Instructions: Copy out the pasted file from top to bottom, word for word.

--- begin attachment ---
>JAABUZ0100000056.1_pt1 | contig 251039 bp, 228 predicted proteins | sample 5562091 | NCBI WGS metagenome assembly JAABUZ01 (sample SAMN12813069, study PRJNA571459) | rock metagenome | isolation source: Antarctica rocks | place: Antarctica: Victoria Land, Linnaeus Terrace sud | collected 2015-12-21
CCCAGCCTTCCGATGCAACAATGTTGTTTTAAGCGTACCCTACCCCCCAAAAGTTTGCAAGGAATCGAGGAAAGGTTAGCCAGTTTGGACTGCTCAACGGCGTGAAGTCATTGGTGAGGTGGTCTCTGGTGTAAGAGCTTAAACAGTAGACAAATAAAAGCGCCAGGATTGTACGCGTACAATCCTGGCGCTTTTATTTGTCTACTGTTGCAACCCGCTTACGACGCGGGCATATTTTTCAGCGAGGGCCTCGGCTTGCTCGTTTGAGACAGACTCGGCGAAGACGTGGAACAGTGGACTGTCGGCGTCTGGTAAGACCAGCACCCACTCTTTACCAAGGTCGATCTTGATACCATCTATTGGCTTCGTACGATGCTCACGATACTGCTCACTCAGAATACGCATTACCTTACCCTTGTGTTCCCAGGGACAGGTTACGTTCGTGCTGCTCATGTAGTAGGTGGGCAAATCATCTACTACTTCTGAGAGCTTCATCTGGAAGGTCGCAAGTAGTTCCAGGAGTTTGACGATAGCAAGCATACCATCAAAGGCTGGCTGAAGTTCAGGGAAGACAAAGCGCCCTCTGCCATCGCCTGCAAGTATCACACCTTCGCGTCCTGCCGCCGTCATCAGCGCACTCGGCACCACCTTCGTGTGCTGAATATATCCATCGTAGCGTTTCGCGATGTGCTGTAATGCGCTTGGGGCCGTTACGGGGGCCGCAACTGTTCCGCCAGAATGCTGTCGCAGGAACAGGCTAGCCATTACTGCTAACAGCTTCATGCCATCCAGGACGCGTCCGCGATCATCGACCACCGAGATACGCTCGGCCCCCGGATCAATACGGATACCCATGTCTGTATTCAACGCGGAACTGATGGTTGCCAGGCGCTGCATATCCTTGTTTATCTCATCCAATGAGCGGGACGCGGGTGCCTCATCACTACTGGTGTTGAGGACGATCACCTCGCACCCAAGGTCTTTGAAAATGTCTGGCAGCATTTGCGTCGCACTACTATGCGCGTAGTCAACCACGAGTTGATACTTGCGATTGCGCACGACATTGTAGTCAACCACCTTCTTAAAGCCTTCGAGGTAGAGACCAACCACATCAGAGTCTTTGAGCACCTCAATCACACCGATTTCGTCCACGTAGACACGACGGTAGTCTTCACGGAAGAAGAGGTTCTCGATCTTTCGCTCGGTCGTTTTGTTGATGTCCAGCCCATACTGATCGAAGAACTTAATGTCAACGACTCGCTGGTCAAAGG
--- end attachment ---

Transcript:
>JAABUZ0100000056.1_pt1 | contig 251039 bp, 228 predicted proteins | sample 5562091 | NCBI WGS metagenome assembly JAABUZ01 (sample SAMN12813069, study PRJNA571459) | rock metagenome | isolation source: Antarctica rocks | place: Antarctica: Victoria Land, Linnaeus Terrace sud | collected 2015-12-21
CCCAGCCTTCCGATGCAACAATGTTGTTTTAAGCGTACCCTACCCCCCAAAAGTTTGCAAGGAATCGAGGAAAGGTTAGCCAGTTTGGACTGCTCAACGGCGTGAAGTCATTGGTGAGGTGGTCTCTGGTGTAAGAGCTTAAACAGTAGACAAATAAAAGCGCCAGGATTGTACGCGTACAATCCTGGCGCTTTTATTTGTCTACTGTTGCAACCCGCTTACGACGCGGGCATATTTTTCAGCGAGGGCCTCGGCTTGCTCGTTTGAGACAGACTCGGCGAAGACGTGGAACAGTGGACTGTCGGCGTCTGGTAAGACCAGCACCCACTCTTTACCAAGGTCGATCTTGATACCATCTATTGGCTTCGTACGATGCTCACGATACTGCTCACTCAGAATACGCATTACCTTACCCTTGTGTTCCCAGGGACAGGTTACGTTCGTGCTGCTCATGTAGTAGGTGGGCAAATCATCTACTACTTCTGAGAGCTTCATCTGGAAGGTCGCAAGTAGTTCCAGGAGTTTGACGATAGCAAGCATACCATCAAAGGCTGGCTGAAGTTCAGGGAAGACAAAGCGCCCTCTGCCATCGCCTGCAAGTATCACACCTTCGCGTCCTGCCGCCGTCATCAGCGCACTCGGCACCACCTTCGTGTGCTGAATATATCCATCGTAGCGTTTCGCGATGTGCTGTAATGCGCTTGGGGCCGTTACGGGGGCCGCAACTGTTCCGCCAGAATGCTGTCGCAGGAACAGGCTAGCCATTACTGCTAACAGCTTCATGCCATCCAGGACGCGTCCGCGATCATCGACCACCGAGATACGCTCGGCCCCCGGATCAATACGGATACCCATGTCTGTATTCAACGCGGAACTGATGGTTGCCAGGCGCTGCATATCCTTGTTTATCTCATCCAATGAGCGGGACGCGGGTGCCTCATCACTACTGGTGTTGAGGACGATCACCTCGCACCCAAGGTCTTTGAAAATGTCTGGCAGCATTTGCGTCGCACTACTATGCGCGTAGTCAACCACGAGTTGATACTTGCGATTGCGCACGACATTGTAGTCAACCACCTTCTTAAAGCCTTCGAGGTAGAGACCAACCACATCAGAGTCTTTGAGCACCTCAATCACACCGATTTCGTCCACGTAGACACGACGGTAGTCTTCACGGAAGAAGAGGTTCTCGATCTTTCGCTCGGTCGTTTTGTTGATGTCCAGCCCATACTGATCGAAGAACTTAATGTCAACGACTCGCTGGTCAAAGG